None of the intrepid men and women who originally settled Hampton were born in America, so to get here, at one time or another they had to cross the Atlantic in a small, leaky, rat-infested wooden ship. If they were anything like modern humans, they would have seriously demanded their money back, and nearly all of them would have suffered from bouts of seasickness during their three-month voyage from England.
In July 1638, the English writer John Josselyn arrived in Boston aboard the New Supply, alias the Nicholas of London, a 300-ton ship carrying its Master, Robert Taylor, 48 sailors, and an original contingent of 164 passengers (some died at sea from smallpox and consumption). As writers will do, Josselyn kept a diary of the voyage. He later chronicled a second voyage, and in 1674 published both in a work titled An Account of Two Voyages to New England.
Josselyn was no doubt well-acquainted with seasickness, as it occurred both in himself and in his fellow passengers. In An Account, he offered a remedy for the dreaded affliction, which emigrants were to prepare before setting out on their journey to the New World.
While he agreed that “Conserve of Wormwood is very proper to prevent or take away Sea sickness,” he preferred Troches (lozenges) made by using a recipe that included gilding the finished lozenge with edible gold. Almost four hundred years later, the main ingredients of the cure, cinnamon and ginger, are still widely used for stomach upset associated with motion sickness.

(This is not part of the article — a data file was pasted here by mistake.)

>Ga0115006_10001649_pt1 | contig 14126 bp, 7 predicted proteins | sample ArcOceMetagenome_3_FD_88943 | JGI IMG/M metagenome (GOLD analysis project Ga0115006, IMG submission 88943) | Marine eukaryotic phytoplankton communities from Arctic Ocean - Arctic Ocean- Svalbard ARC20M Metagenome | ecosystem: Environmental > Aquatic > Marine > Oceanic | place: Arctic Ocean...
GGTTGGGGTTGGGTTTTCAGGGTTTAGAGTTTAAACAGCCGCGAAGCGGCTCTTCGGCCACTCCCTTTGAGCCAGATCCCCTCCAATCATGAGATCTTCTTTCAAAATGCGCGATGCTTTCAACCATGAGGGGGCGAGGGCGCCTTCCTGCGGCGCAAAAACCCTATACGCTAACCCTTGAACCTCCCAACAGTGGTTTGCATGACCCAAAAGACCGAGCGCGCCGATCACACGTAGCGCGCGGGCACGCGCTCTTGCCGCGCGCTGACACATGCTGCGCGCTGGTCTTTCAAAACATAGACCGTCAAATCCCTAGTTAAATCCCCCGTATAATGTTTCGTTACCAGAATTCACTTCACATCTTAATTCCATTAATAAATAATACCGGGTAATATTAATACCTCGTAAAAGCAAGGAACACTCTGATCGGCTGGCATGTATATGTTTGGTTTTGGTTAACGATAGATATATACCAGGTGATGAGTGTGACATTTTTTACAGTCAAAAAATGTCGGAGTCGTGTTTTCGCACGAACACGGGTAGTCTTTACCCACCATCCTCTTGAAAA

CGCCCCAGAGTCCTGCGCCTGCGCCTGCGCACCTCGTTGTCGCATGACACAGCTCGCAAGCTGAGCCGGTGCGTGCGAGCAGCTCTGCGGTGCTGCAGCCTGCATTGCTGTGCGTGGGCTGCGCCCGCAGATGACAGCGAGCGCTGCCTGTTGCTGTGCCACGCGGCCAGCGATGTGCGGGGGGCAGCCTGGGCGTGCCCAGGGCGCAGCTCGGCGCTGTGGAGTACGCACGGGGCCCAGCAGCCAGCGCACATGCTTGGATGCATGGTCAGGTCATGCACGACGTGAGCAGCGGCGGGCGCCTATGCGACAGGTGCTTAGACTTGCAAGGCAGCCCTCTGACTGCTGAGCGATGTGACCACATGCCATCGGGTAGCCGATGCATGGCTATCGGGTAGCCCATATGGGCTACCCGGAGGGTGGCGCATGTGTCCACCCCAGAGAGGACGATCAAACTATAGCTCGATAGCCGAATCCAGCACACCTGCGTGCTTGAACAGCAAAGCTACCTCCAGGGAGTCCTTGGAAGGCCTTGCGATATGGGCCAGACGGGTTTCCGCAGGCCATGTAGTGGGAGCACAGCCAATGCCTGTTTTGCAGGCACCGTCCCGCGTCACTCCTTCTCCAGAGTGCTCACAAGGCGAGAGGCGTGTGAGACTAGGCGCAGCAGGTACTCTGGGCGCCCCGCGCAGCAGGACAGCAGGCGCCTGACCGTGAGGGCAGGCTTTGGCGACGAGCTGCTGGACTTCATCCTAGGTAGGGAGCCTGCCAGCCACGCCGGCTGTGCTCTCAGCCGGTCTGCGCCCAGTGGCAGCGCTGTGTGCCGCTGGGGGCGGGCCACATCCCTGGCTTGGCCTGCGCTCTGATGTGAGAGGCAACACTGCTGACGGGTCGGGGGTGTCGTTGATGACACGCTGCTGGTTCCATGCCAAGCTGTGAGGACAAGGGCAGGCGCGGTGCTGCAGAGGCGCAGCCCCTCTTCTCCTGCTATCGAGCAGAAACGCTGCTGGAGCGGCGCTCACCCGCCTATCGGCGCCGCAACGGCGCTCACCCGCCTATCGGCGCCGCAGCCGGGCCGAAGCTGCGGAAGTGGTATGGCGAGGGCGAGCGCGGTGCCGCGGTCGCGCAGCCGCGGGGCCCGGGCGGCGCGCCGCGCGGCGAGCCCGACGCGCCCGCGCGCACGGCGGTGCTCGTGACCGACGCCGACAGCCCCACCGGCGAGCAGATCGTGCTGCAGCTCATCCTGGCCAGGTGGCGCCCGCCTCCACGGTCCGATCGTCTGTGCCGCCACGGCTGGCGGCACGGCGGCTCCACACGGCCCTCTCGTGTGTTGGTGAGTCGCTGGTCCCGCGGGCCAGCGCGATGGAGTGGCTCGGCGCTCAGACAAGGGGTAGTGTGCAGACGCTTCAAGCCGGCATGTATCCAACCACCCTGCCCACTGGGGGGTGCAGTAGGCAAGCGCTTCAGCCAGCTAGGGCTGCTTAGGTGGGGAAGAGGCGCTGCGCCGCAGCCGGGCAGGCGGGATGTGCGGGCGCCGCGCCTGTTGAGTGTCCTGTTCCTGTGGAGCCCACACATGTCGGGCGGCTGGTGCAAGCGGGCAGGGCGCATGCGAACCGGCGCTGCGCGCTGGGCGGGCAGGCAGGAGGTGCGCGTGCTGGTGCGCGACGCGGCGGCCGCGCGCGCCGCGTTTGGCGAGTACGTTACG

First make paste of Sugar and Gum-Dragagant [tracacanth] mixed together, then mix therewith a reasonable quantitie of the powder of Cinnamon and Ginger, and if you please a little Musk also, and make it up into Roules of several fashions, which you may gild, of this when you are troubled in your Stomach, take and eat a quantity according to discretion.
(Gilded Troches, never leave England for America without them!)
I have to say, that when I read the title, I took a pause. My David takes “troches” when he develops thrush after taking an antibiotic! Yep! His are not “gilded” though…haha
Great post! xo
How very interesting. Seems this use of gold has for years been part of the culinary and medicinal cupboards of our forefathers. J.A. Lane in Hampton sold gold in his store in the late 1800’s that Mrs. Shaw used to guild the butter she churned and sold. I would love to make some of those Gilded Torches.In fact in my culinary kit I just happen to have some of the gold powder that I have used to gild cookies, that were worth their weight in gold and tasty too. Karen
I take “trochees” too, which is why the recipe caught my eye…and also that Karen discovered the woman in Hampton who sold gilded butter to the fancy summer people!